We've been reading How to Be a Baby, by Me, the Big Sister every night this week, by Katrina's choice. We talk about both the baby to come and Katrina's birth a lot--again, mostly at Katrina's instigation. Some days she pats or kisses my (growing! fast!) tummy more than she kisses me. And at other times...
--Mama, I'm still nervous about the baby.
--What are you nervous about, sweetie?
--I don't know.
--Do you have any questions?
--Sweetie, what do you think is going to happen when the baby comes?
--What if I get a trophy from soccer or from doing really good art, and I don't want to put it up high, because I can't see it as well up high, so I put it low, and the baby comes into my room and breaks it?
(Note that she is not currently involved in soccer or in anything art-related that would bring a prize; we have talked about signing her up for soccer in the fall if she wants to play, and about perhaps taking an art class over the summer. So any trophy is purely theoretical on her part.)
--Well, sweetie, the baby won't be doing much moving around on her own for a while. And by the time the baby can crawl or walk, we'll figure something out. Remember baby Taylor? Could she move around and break things?
--No. But what if the baby kicks me?
--I think if the baby kicks you, it wouldn't hurt, because she'll be so small. Did Taylor kick you when you held her?
--Did it hurt?
I laugh and tell her I don't think that's true, and we move on to other important questions, such as how the baby is going to come out and the exact day I knew that the baby was in my tummy, and how did I know that, anyway? Which, ironically, I find much easier to answer than how we will prevent the baby from invading Katrina's room and destroying all of her stuff, both the stuff she has today and imagined, future stuff. Because, really, it would be untruthful to tell her that her young sibling will never get into her belongings or break anything.
Now that spring has finally reached Germany, it is bittersweet. We're in the last month and a half of school, and "Kindergarten graduation" has appeared on the school calendar. I used to think that was a silly thing to do, but in this situation, the kids really are graduating, in the sense that they will leave this school and go on to first grade in a different school. And this year, those new schools will be scattered across the United States and Germany. It will be a true good-bye for most of the kids in Katrina's age-group.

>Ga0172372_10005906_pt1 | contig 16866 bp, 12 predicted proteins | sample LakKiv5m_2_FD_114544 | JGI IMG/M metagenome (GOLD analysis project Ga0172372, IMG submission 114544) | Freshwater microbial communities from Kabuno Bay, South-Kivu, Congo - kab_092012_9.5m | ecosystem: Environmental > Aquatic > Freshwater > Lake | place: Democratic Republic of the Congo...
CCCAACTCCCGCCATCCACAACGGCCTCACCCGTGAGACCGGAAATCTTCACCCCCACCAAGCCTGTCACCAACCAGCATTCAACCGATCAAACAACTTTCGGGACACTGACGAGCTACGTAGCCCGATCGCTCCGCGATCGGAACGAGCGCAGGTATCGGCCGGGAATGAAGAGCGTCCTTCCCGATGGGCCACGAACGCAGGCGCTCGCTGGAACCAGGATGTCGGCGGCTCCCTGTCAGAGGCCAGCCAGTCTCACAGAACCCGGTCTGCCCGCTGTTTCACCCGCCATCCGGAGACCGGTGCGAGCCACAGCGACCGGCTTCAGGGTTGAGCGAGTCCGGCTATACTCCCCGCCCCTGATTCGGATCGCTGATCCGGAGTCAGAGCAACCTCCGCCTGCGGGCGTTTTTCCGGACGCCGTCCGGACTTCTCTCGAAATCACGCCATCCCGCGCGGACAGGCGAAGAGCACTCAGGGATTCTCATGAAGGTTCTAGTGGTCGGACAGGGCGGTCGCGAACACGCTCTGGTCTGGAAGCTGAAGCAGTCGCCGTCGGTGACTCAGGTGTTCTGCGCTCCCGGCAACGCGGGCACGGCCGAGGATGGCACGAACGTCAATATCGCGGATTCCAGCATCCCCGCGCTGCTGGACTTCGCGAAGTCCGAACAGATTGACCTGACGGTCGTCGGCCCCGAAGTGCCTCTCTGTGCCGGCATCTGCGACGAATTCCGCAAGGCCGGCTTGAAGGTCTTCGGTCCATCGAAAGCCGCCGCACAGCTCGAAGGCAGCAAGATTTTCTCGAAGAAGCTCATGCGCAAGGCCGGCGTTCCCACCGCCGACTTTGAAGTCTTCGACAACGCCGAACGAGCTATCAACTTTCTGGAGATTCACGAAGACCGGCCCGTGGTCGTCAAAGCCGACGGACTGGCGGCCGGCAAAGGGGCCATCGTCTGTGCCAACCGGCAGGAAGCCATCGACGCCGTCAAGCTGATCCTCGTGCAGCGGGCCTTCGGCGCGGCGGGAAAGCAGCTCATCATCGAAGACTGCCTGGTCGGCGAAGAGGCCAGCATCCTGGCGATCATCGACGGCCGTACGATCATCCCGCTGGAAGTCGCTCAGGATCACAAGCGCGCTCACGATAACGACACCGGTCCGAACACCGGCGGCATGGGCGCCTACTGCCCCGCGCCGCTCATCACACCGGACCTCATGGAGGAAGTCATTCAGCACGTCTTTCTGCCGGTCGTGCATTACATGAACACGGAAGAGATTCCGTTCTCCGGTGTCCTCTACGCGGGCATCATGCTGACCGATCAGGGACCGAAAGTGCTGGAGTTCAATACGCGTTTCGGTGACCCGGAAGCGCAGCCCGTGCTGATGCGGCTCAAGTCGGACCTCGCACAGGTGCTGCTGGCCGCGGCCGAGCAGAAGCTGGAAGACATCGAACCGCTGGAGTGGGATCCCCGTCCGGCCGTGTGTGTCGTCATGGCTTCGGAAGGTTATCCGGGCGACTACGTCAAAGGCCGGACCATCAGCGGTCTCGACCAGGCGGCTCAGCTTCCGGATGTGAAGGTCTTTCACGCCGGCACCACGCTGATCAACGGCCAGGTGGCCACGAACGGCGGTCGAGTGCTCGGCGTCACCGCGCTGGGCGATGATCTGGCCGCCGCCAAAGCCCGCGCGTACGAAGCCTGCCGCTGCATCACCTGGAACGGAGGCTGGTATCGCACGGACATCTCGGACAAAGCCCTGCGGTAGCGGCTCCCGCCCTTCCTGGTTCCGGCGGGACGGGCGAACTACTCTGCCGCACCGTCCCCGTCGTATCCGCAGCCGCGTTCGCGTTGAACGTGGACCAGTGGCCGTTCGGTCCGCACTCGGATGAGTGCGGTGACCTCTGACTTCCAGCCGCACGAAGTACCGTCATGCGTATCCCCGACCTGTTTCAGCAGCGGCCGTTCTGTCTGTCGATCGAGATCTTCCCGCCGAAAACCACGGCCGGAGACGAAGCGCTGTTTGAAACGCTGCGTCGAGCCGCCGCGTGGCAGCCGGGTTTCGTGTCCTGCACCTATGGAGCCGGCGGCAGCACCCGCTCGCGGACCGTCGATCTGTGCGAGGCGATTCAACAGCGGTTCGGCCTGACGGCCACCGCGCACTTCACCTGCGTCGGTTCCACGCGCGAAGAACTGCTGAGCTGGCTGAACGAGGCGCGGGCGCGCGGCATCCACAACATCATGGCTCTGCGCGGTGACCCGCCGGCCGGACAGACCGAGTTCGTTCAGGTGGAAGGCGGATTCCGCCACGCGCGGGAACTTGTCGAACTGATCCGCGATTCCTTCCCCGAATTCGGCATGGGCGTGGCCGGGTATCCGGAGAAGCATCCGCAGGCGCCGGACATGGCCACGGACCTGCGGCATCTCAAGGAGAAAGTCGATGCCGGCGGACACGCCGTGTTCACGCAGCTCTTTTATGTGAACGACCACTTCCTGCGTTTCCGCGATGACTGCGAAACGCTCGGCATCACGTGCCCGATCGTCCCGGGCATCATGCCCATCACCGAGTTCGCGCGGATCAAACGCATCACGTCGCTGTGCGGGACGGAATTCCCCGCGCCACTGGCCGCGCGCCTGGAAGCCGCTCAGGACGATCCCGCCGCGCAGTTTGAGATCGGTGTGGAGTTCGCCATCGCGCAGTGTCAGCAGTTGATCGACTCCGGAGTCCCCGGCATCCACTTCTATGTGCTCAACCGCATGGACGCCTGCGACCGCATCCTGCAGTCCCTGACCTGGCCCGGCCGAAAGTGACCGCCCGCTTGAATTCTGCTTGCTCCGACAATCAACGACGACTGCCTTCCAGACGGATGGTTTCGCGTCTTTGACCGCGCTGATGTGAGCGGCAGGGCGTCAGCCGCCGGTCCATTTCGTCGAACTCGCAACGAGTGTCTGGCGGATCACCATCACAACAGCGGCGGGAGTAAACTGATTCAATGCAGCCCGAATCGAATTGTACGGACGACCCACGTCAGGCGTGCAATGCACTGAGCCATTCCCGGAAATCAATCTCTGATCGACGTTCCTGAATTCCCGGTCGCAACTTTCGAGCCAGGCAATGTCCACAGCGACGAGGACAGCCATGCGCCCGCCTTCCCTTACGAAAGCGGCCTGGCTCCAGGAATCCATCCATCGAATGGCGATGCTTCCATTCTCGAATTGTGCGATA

And as we think ahead more and more to the new baby's birth, these months are a good-bye to something else--the current structure of our little family. We've gotten comfortable together these past 5, almost 6 years. Katrina has had the mixed blessing of being an only child--lots of attention, having her own space, not having to share except when friends visit, not getting as much social interaction as she'd like, not needing to learn how to compromise as often as kids with siblings, plenty of one-on-one time with mom and/or dad. Soon she will have the mixed blessing of being an older sister. I think she will probably love and hate the experience in equal measure, with the love winning out, but perhaps not for a while. The age gap will mean she will hopefully be able to understand more about the needs of a new baby and better express her own feelings so we can talk her through the inevitable jealousy and discomfort with change; but it will also mean that her new sister (or brother) will never be a true playmate. I suspect being the object of hero worship is in her future, which has to be good for any kid's self-esteem!
I find myself hugging her a little more closely and often, praying that I'll have enough emotional resources to care for both her and the baby, and just being very aware that we are on the cusp of a huge change. And, like her, thinking a lot about the start of Katrina's life, and marveling anew at the gift she has been and continues to be to us. (As well as marveling that this long-legged, sun-kissed blond, articulate creature could have come from that tiny, squalling, orange-skinned baby!)
So, anticipation, love, saying good-bye and hello in the same breath. You know something, my darling firstborn? Sometimes I'm nervous about the baby, too. But I also know that we'll treasure this new gift from God, because that's what we did with you.